How Robots are changing the Oil and Gas Industry for the Better

How Robots are changing the Oil and Gas Industry for the Better

Industrial robots have been used for a myriad of industrial applications. One field which has greatly benefitted from robotics is the oil and gas industry. It has helped the industry improve operations from the back office to the remotest offshore asset and improve safety and productivity.

Several tasks of offshore oilfield workers are extremely dangerous. Industrial robots save humans from encountering the riskiest situations on the rig while improving productivity and eliminating chances of errors.

Drones extending human abilities

Unmanned aerial vehicles (UAVs), also called drones, are transforming how inspections and maintenance of assets such as pipelines, well-sites, storage tanks, and offshore platforms are performed.

They integrate high-resolution sensors and cameras to collect visual data on the condition of the assets, which is beneficial in many ways:

  • The amount of effort and cost is greatly reduced: There is minimum or no need to erect and take down scaffolding, which also enhances the safety of the workers by eliminating the need for humans to enter confined spaces or work at height.
  • UAVs are equipped with various sensors such as optical gas imaging, radiometric thermal sensors, LiDAR, hyperspectral, and others, which expand their capabilities and widens their applications.
  • Data from drones are more accurate and provide trends undetectable by the human eye.

Robots for special tasks

The Taurob Tracker is a type of specialized robot, which Equinor energy company is testing for its oil and gas facilities. The robot resembles a giant disembodied Meccano arm supported by the miniaturized bottom half of a tank and is equipped with an intuitive control system.

It is capable of reading valve positions, level gauges, and dials and monitoring concentrations of harmful gases, and moving up and downstairs.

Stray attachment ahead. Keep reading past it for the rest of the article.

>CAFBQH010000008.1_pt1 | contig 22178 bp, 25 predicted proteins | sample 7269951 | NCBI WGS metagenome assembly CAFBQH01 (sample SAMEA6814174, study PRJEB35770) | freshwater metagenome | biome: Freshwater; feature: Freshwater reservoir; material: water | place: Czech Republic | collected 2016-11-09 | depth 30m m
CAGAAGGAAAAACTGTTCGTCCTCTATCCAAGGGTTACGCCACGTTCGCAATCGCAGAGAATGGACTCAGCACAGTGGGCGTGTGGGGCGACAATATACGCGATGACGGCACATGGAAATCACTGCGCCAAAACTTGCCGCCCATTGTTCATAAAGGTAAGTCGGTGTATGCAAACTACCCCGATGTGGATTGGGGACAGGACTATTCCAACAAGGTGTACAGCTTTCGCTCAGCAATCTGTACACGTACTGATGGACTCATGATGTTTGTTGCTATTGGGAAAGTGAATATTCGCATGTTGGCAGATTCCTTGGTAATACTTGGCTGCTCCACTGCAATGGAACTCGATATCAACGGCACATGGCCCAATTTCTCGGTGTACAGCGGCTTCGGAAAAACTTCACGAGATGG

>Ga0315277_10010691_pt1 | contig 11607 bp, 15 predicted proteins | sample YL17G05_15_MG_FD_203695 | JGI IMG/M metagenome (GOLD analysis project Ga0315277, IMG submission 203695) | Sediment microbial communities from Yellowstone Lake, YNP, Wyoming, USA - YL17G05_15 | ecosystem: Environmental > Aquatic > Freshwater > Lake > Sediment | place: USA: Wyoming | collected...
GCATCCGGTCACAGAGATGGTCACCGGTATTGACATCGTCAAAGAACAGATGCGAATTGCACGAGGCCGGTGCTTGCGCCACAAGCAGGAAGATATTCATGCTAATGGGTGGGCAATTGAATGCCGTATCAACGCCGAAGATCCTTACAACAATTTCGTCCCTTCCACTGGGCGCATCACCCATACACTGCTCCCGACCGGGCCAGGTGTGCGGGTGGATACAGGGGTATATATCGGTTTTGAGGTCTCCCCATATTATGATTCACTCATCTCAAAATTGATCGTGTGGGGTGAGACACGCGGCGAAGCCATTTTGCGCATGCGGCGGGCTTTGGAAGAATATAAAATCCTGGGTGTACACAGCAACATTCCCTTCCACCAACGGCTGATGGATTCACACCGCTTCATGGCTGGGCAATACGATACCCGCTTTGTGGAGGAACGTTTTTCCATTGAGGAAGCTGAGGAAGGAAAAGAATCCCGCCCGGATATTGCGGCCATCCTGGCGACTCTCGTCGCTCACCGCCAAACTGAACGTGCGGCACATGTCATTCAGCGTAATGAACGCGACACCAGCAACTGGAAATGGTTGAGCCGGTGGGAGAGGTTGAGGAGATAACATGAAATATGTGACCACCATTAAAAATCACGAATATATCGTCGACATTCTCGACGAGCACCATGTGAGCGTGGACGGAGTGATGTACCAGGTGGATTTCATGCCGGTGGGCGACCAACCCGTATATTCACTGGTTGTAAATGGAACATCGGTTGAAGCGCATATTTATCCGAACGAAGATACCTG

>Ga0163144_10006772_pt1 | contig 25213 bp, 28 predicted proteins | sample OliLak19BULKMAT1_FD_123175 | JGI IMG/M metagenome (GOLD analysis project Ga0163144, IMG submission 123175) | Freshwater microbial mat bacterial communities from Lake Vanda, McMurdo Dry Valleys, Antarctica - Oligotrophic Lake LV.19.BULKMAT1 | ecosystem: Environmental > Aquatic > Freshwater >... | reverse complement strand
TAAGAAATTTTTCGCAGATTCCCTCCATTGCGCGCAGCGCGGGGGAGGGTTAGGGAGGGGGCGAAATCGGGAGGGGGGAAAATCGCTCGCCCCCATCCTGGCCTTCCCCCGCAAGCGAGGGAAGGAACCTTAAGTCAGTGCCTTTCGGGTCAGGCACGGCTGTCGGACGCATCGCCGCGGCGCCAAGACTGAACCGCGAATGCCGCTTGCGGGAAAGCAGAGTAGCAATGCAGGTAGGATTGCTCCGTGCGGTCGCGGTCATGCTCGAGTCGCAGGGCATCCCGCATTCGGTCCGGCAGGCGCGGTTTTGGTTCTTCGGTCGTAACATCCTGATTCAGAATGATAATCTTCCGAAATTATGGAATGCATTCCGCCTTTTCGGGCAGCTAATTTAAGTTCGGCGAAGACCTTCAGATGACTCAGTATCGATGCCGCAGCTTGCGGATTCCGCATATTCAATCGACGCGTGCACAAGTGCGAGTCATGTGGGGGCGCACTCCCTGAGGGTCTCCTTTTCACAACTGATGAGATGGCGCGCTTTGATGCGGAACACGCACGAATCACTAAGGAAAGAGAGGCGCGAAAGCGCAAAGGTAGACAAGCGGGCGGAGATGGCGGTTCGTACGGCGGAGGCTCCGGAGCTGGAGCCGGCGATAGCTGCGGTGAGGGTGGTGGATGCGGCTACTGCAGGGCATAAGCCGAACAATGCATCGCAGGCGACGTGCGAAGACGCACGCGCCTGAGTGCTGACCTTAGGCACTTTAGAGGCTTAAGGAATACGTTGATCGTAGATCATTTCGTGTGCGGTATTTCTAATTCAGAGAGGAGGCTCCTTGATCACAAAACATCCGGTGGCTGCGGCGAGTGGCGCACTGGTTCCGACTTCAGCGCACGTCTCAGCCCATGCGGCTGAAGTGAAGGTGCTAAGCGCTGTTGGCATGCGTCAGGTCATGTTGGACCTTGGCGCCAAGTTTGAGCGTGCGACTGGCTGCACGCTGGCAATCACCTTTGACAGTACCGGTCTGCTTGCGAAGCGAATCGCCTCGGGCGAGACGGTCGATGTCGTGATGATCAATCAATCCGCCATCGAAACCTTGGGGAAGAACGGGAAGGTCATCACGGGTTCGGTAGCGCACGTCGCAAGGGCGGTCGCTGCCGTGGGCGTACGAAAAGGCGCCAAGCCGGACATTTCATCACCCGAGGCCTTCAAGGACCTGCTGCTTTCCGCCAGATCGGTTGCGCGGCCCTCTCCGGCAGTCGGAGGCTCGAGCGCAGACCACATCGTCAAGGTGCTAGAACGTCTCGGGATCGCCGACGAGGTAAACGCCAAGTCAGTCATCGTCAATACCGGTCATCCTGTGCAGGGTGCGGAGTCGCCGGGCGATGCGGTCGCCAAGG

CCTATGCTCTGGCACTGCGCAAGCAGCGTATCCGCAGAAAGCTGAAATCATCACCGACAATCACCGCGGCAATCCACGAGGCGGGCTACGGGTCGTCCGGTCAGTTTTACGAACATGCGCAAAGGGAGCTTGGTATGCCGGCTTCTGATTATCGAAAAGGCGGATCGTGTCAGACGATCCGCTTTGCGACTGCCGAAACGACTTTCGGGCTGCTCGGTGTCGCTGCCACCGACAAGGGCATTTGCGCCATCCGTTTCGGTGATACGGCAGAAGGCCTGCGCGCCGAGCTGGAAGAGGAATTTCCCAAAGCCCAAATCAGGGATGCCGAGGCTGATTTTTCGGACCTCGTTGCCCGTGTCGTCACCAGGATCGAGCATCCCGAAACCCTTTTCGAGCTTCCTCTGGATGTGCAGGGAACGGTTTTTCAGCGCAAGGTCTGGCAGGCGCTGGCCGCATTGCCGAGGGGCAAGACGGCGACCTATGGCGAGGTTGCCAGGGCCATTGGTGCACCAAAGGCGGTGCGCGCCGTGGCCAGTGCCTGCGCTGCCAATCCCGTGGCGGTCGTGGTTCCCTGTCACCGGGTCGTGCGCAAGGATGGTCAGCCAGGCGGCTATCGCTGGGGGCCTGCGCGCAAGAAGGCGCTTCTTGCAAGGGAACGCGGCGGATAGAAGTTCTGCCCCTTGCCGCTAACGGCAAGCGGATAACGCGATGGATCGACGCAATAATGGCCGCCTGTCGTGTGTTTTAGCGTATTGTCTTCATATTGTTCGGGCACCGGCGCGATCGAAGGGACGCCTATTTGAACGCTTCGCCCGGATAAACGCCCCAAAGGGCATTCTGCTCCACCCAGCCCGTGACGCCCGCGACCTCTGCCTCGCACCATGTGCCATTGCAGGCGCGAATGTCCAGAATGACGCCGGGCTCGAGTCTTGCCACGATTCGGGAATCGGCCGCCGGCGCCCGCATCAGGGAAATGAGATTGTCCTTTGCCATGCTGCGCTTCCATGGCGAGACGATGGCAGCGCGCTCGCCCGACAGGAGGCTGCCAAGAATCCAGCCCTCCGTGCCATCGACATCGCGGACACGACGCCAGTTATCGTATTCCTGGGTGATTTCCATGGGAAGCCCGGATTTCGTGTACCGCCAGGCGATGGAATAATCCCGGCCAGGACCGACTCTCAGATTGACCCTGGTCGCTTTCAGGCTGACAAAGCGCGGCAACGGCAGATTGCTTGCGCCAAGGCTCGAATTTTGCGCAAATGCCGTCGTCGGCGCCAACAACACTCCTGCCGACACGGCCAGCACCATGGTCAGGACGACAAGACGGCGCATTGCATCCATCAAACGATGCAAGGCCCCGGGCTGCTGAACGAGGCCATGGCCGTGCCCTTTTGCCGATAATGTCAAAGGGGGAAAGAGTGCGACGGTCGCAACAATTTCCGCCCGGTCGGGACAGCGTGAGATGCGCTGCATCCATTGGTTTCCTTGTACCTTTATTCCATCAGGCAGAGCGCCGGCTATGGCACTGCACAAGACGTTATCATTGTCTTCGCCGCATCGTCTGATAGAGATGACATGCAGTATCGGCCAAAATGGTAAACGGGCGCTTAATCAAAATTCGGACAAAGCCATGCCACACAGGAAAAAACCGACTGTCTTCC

Some other examples are:

  • Inspection robots can endlessly and tirelessly cycle through several rounds of meticulous inspections without fatigue or boredom impacting their judgment. The CIRRIS XI™ and CIRRIS XR™ robots by ULC Robotics are two examples of inspection robots for gas pipelines that can move throughout a gas distribution system and use sensors to measure wall thickness and stress. The benefits? These robots greatly reduce the amount of excavation required to inspect a pipeline system and even operate in extreme conditions. The data collected by them is used to ensure the structural integrity of the pipelines and alleviate risks.
  • Tank cleaning is an essential but dangerous task traditionally completed by crews working in hot, secluded, and filthy conditions. But the introduction of “Sludge cleaning robots” is quickly changing the scenario and saving several precious human lives. These specialized robots are small but extremely robust and are capable of handling power tools while navigating the small entrances of storage tanks.
  • Some robots can also conduct repairs on equipment if inspections reveal a problem. For example, CISBOT can seal joints in pipelines to stop leaks or even prevent them. They eliminate the need for excessive excavation and avoid disruption of service.

Deep-Sea Robots